Careers in maternal and child health nursing

Careers in maternal and child health nursing

Caring for babies, children and expectant or new mums can be incredibly rewarding. We report on what it takes to work in maternal and child health nursing.

From looking after expectant mothers and their babies to supporting vulnerable teenagers, the field of maternal and child health spans a broad range of nursing practice. Some examples of registered nurse roles in maternal and child health include:

Children’s nurses

Also known as paediatric nurses, children’s nurses care for infants, young children and adolescents from birth through the early years to age 18. Child nursing can involve everything from perinatal nursing care, caring for sick newborn babies or providing immunisations to carrying out health promotion activities or caring for teenage road accident victims. Another key part of the work of children’s nurses is considering the care and support of the child’s parents, carers and wider family.

Children have very specific health needs compared with adults. That means that the nurses caring for them need to have a good understanding of healthy child development to minimise the impact of diseases and conditions on their patients’ path towards adulthood.

Infants and children communicate differently to adults. They can’t describe their feelings and what kind of pain they’re experiencing or how bad it is in the same way as adults, so nurses need to be sensitive to a child’s behaviour and reactions to interpret what they are feeling and what they need. Children’s nurses also require razor sharp observation skills to be able to spot when a child’s health declines, which can often happen very quickly.  

As a children’s nurse, your patients could be in hospitals, day care centres, clinics and in their own homes, so they tend to work in a range of settings.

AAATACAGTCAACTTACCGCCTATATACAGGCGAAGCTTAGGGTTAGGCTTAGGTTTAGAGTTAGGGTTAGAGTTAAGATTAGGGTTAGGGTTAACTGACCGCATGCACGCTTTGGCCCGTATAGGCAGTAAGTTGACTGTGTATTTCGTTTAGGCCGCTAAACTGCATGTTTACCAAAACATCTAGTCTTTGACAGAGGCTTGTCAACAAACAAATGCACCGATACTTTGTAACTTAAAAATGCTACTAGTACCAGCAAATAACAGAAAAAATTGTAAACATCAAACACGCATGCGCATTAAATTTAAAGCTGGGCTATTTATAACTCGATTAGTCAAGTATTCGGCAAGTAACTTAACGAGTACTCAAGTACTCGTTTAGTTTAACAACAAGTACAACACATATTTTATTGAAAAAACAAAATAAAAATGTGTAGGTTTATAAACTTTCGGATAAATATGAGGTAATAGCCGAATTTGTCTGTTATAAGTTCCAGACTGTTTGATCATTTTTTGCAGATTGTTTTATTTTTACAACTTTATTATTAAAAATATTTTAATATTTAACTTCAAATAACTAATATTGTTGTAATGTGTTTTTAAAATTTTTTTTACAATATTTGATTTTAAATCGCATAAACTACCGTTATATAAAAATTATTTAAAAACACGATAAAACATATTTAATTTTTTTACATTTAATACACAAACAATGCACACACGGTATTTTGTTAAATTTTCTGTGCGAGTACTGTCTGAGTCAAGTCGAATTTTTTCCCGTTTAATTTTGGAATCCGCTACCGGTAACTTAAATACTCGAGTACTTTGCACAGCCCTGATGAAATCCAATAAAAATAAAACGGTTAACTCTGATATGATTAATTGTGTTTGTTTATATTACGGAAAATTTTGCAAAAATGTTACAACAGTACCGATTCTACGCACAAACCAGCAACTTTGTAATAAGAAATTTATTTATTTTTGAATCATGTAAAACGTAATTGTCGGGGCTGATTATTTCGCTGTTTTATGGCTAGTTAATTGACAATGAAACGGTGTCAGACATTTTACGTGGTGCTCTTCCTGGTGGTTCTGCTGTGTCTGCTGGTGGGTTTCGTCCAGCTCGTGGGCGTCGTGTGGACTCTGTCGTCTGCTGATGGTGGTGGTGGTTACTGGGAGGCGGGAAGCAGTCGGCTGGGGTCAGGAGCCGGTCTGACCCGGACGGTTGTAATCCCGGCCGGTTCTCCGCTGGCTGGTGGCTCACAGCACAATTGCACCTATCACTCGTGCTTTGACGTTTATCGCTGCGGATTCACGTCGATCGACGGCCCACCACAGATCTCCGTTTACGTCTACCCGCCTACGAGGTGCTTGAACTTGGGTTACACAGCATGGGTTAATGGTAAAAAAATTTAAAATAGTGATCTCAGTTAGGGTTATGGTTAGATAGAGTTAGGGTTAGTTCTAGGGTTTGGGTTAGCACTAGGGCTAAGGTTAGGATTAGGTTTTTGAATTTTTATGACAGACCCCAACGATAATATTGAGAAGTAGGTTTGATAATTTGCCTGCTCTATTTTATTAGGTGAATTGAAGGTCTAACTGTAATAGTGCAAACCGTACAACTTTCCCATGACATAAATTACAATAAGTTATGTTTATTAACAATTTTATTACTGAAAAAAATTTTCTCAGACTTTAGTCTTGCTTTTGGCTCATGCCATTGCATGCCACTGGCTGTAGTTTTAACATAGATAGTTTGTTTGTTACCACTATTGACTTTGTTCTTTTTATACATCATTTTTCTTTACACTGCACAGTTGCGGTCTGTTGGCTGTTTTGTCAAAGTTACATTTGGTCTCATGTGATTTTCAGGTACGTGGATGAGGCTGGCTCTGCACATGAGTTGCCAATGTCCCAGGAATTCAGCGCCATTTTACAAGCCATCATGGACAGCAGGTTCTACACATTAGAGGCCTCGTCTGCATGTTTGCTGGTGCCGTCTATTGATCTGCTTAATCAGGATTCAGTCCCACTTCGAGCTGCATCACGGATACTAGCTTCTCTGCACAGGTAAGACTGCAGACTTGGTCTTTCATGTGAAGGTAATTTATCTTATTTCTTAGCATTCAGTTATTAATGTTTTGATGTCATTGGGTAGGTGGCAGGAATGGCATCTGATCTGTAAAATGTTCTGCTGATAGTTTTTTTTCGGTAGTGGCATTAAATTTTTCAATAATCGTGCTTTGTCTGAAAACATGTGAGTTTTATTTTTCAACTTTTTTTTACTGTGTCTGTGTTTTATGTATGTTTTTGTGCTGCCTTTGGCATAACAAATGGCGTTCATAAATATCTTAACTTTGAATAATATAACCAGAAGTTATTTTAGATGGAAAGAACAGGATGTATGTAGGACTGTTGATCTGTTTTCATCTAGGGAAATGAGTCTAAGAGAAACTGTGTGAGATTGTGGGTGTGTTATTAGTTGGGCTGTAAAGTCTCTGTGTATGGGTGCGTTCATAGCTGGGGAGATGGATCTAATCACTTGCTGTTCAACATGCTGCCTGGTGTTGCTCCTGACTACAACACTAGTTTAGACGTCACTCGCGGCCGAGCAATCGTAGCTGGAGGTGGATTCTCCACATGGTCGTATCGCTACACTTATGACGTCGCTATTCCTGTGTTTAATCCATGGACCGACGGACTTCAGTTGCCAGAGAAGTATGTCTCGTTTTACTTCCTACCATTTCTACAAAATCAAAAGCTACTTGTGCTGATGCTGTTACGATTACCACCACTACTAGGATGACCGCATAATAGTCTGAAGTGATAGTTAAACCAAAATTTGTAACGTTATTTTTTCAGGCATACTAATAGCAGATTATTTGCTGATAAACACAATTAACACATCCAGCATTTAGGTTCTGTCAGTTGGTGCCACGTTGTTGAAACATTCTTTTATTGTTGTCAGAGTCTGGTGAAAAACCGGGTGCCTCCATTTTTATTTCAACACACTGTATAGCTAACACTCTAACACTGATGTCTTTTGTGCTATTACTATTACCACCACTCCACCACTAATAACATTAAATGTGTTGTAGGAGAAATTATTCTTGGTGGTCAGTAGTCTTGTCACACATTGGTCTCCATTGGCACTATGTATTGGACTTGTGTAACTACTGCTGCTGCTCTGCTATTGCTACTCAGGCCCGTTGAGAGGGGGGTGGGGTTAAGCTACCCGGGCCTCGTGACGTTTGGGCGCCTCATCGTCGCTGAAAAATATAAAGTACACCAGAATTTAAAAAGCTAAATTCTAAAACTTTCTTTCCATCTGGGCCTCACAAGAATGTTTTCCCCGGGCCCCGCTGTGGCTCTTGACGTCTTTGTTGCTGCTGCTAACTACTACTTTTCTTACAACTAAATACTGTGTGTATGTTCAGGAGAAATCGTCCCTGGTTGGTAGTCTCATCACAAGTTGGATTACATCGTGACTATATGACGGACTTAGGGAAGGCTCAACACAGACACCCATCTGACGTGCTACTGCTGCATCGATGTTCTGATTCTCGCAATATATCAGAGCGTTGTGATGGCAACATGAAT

Children's nurses are part of multidisciplinary teams that look after patients, including doctors, hospital play staff, healthcare assistants, newborn hearing screeners, psychologists and social workers.

“The best part of the work is the impact you have on your patients and their families and the relationships you can build with them. Seeing a child leave the hospital in a better place and with a smile on their face is the most amazing feeling," says Ewout Van Sabben, a final year children’s nursing student in the NHS.

In Australia and America, children’s nurses are referred to as maternal and child health nurses (MCH nurses or MCNs). 

Neonatal nurses

Premature or unwell newborn babies are known as neonates. Neonatal nurses are specialist children’s nurses who help provide round-the-clock care for them in intensive care, high dependency and special care baby units (NICUs, or neonatal intensive care units).

Premature babies can often have life-threatening problems such as difficulty with breathing or nutritional needs, and neonatal nurses are a vital part of the team responsible for treating them promptly and appropriately.

Some of the day-to-day tasks involved in the job include:

  •   preparing and checking medications
  •   managing a baby’s fluids 
  •   recording observations and documenting a baby’s care
  •   initiating appropriate basic resuscitation in an emergency situation.

Neonatal nurses work closely with other health professionals such as paediatricians, dietitians, midwives and other children’s nurses to come up with care plans, and they support new parents through an anxious and stressful time.

“Depending on the type of unit you’re working on, you can expect to be changing nappies, administering feeds, giving medications, going to deliveries, or you could be out in the community or doing transfer to different hospitals, looking after ventilated or post-operative patients. It is really, really variable. But one thing I always say to people is that NICU nursing is more than just about cuddling babies,” says Neonatal Nurse Nicola Waife.

Children’s palliative care nurses

Paediatric palliative care is child health care for those who are terminally ill. A typical day for a children’s palliative care nurse (another specialism of children’s nursing) can involve home visits or working with a team of health service specialists to find out what is going on for the child and their family. This could include talking to hospice staff to ensure that respite care is going well; psychologists, to find out how the child’s parents are coping and whether they need more support; and play specialists to discover what they are working on with the child to help them express their anxieties and worries.